There was a verdict in favor of the United States for $2,000; and judgment thereon having been rendered, the bank thereupon sued out this writ of error.

Mr. B. C. Brown for the plaintiff in error.

So far as it seeks to impose a tax by the United States upon the circulation or other use of the notes of a State municipal corporation, the statute in question is unconstitutional and invalid.

The principle to which the plaintiff in error appeals is well settled.

In our dual government, each — State and Federal — is supreme in its own sphere. Each, in all its departments, may devise and use its own means for the discharge of its duties and the exercise of its powers, without hindrance from the other. Neither may, directly or indirectly, by taxation or otherwise, impede the other in the use of such means. dce'uilough v. The State of Maryland, 4 Wheat. 316; Weston v. City Council of Charleston, 2 Pet. 419; Dobbins v. Commissioners of Erie County, 16 id. 435; Bank of Commerce v. New lors City, 2 Black, 620; Bank Tax Case, 2 Wall. 200; Bradley v. The People, 4 id. 459; The Banks v. The Mayor, 7 id. 16 Bank v. Supervisors, id. 26; The Collector v. Day, 11 id. 113 ; United States v. Railroad Company, 17 id. 322; Freed nan v. Sigel, 10 Blatch. 327; State v. Garton, 32 Ind. 1; Jones v. Keep, 19 Wis. 369; Sayle: v. Davis, 22 id. 229; Fifield v. Close, 15 Mich. 505; In the Matter of Georgia, 12 Op. Att.Gen. 282.

A municipal corporation is a part of the State government, and is protected from Federal taxation to the same extent and in the same manner as the State itself. United States v. Railroad Company, supra.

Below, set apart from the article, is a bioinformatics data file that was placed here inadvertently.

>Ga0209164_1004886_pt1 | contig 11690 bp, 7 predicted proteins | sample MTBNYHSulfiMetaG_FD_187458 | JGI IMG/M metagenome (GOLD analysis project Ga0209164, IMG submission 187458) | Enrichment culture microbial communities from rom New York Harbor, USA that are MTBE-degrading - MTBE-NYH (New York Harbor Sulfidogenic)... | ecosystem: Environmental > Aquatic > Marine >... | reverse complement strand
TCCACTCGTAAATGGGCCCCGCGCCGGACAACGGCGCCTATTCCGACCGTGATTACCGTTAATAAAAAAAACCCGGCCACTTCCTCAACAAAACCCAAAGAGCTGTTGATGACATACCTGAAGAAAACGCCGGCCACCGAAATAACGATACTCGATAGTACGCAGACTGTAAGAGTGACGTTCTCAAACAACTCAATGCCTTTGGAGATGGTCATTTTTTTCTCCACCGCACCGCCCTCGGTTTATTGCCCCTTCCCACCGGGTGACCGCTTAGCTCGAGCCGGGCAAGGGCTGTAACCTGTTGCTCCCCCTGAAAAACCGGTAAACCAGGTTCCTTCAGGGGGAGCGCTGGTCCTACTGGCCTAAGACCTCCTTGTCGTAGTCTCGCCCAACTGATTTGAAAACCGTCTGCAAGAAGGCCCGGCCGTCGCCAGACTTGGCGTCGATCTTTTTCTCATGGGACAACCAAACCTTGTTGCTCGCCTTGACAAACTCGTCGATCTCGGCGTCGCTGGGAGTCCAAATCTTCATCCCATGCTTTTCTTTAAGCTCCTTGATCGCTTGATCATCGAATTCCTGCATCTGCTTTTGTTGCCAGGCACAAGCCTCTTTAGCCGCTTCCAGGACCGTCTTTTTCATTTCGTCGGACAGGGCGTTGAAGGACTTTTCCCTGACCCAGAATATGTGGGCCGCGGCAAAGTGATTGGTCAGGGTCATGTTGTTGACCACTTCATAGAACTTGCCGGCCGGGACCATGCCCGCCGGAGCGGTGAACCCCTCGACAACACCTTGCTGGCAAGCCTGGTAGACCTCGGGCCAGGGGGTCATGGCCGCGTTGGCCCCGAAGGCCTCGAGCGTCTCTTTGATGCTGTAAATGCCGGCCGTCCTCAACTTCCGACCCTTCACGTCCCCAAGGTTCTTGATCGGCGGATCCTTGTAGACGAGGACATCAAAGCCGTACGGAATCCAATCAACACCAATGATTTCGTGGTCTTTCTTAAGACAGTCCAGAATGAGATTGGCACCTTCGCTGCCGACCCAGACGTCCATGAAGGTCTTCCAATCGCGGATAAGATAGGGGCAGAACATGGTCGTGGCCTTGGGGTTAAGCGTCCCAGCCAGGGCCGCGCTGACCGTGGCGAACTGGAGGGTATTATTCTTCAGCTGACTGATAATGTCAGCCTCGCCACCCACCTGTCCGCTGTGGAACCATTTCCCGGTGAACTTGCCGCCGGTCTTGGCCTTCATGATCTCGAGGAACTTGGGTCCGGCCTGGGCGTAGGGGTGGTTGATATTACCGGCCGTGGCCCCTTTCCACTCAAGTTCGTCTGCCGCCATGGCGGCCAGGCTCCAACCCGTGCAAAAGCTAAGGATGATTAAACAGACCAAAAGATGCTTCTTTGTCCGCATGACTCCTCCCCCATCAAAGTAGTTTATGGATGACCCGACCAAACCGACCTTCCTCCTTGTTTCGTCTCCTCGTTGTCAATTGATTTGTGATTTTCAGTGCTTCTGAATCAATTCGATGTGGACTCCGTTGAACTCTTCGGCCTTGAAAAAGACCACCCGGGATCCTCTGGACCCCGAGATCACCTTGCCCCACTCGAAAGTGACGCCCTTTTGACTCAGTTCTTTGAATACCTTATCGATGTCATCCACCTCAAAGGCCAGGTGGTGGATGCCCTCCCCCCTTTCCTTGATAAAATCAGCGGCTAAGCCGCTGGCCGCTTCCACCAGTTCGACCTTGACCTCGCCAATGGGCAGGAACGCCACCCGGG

This principle cannot be denied, but the United States will contend that it does not relieve the bank from payment of the tax.

That the tax is laid upon the municipality's notes and evidences of indebtedness, or rather upon it, cannot be denied.

In determining whether a tax falls within the prohibicion, its effect must be considered, and is decisive. In Railroad Com pany v. Peniston (18 Wall. 5), the exemption of Federal agencies from State taxation was said to be dependent “ upon the effect of the tax; that is, upon the question whether the tax does, in truth, deprive them of power to serve the government as they were intended to serve it, or does hinder the efficient exercise of their power.” p. 36.

The effect of the tax in this case is apparent. The tax is more burdensome than any which has ever come before the court for determination. In all former cases, the tax was a single specific one, ending on payment. This is a continuing one, following the city's note wherever it may go, and never ending or ceasing until the city abandons the attempt to exercise its legitimate powers. In ten transfers, the national government absorbs the whole value of all the notes issued by the city. Each taker from the city must consider not only the tax which he must pay, but also that which must be paid by the person who takes it from him ; for by each transfer, in exchange for the obligations of the government, or of private persons, or for articles purchased or in payment of debts, the note, whether it be taken at a discount or a premium, or at par, is “ paid out,” within the meaning of the act imposing this tax.

The case most nearly analogous to this is Weston v. City Council of Charleston, supra. The “stock” of the United States and these “notes” are similar in every respect. Each was the evidence of a governmental debt, contracted in the exercise of the borrowing power. It is a mistake to call this a tax upon the bank. The bank may be the paying agent, just as in United States v. Railroad Company, supra. There the railroad company was the paying agent, but the tax, when paid, fell upon Baltimore. In this it falls upon Little Rock. The only material difference between Weston v. City Coun cil of Charleston (supra) and the case at bar is, that there the tax was imposed directly upon the stock, while here the attempt is to arrest the city's notes in their circulation, and prevent their passing from hand to hand, by affixing a tax upon their transfer. The contention by the United States

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Musselman v. Kent and Others, 33

v. Town of Waynesville, 88

Ind. 453

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Nailor v. Williams, 8 Wall. 107 643